How to fix the mental health workforce? WA has an underutilized resource: peer counselors

Submitted by Nell Gross on
Thai Nguyen, right, a peer mental health counselor, works with Shoreline resident Patti Shah Karam weekly with the goal of supporting her mental health. (Kevin Clark / The Seattle Times)

Patti Shah Karam wasn’t in a healthy head space. It was the day before Thanksgiving and big holidays are hard for her, as she’s mostly estranged from her family.

But [UW Geography B.A. Alum] Thai Nguyen, a 31-year-old peer mental health counselor who was at Shah Karam’s Shoreline apartment for their weekly meeting, helped pull her out of bed and out of a funk, she said.

Remind yourself that you want better in life, he told Shah Karam, 55. That this negative pattern doesn’t have to continue. “I know it doesn’t feel that way, but that’s what we’re going to keep working on.”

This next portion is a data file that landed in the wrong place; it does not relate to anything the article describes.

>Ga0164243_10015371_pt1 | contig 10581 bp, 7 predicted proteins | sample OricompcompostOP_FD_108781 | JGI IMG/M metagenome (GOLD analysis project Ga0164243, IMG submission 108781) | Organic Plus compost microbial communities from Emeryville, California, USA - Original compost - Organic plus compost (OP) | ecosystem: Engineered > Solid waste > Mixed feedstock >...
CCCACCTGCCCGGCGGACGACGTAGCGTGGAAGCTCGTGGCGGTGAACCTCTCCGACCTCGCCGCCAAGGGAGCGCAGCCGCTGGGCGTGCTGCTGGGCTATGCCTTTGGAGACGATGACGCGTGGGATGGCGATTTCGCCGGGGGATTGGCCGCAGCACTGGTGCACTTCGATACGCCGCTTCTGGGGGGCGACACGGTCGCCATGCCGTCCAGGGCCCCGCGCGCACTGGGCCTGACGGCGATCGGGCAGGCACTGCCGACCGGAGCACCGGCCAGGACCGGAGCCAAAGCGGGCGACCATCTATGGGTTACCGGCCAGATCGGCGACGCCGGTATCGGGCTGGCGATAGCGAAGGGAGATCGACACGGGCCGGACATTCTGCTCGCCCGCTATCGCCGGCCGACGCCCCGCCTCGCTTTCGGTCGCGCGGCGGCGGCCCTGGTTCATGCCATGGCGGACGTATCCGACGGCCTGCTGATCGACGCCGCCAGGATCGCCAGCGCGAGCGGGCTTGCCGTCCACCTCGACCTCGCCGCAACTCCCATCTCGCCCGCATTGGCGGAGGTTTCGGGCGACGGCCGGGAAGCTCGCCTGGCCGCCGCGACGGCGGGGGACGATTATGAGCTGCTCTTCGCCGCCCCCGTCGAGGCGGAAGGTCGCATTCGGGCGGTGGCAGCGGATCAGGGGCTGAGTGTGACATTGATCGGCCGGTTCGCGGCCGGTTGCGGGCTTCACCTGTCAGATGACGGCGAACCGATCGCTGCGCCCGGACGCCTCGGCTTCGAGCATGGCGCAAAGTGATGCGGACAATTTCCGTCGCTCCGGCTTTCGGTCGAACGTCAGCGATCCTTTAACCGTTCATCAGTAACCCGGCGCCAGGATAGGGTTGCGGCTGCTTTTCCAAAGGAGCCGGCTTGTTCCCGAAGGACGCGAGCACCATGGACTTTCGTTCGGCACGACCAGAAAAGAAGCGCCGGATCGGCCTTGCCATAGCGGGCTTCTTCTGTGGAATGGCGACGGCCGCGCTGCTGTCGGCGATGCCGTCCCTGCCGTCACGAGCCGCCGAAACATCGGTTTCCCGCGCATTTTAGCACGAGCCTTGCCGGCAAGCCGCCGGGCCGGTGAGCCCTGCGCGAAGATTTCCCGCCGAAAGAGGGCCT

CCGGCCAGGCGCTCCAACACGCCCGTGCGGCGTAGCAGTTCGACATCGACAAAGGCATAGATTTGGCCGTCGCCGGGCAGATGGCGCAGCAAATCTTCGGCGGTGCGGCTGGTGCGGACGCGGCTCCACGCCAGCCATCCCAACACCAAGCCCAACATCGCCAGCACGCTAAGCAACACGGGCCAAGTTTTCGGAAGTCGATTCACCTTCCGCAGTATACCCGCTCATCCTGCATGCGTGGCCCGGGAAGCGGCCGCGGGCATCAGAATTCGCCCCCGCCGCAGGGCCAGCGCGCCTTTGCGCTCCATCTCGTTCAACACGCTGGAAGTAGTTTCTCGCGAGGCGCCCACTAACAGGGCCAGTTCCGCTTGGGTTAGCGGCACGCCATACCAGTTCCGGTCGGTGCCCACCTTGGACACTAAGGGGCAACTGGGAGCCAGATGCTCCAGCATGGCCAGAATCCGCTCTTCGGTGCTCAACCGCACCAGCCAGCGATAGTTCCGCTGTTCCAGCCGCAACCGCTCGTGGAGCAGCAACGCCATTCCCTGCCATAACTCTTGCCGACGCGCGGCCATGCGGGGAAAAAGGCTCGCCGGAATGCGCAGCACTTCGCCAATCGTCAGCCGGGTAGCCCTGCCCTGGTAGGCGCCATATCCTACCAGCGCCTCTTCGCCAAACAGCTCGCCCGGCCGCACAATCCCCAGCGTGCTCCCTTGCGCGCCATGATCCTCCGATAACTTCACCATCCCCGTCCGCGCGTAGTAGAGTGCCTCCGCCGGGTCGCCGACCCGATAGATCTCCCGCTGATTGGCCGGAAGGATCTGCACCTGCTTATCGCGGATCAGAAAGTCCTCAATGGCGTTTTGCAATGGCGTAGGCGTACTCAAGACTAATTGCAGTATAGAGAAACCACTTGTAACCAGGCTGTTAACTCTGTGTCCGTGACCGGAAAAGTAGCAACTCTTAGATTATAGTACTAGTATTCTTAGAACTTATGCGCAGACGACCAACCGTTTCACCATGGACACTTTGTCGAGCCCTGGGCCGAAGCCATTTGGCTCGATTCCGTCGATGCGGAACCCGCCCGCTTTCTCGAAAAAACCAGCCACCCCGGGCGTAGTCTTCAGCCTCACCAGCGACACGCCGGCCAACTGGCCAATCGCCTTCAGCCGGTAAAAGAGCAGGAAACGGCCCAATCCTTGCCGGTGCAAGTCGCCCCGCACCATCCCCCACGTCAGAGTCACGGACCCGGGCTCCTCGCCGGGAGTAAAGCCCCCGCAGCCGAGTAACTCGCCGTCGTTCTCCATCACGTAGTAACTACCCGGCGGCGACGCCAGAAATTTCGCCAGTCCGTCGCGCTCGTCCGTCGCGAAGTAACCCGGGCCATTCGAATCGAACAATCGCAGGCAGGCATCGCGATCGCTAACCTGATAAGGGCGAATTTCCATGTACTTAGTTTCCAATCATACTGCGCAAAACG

Shah Karam nodded. “See how he is. No matter what happens, he boosts me up,” she said. 

Nguyen’s work as a peer counselor — someone who has personal experience with mental health challenges or substance use and uses that expertise to support others — represents a growing niche in the mental health landscape. Peers build close connections by relating to people in a way clinicians don’t. And because peers don’t require the same level of schooling and licensure, they can get trained faster and start working, helping close the gaps for a behavioral health industry desperate for more staff.

The Seattle Times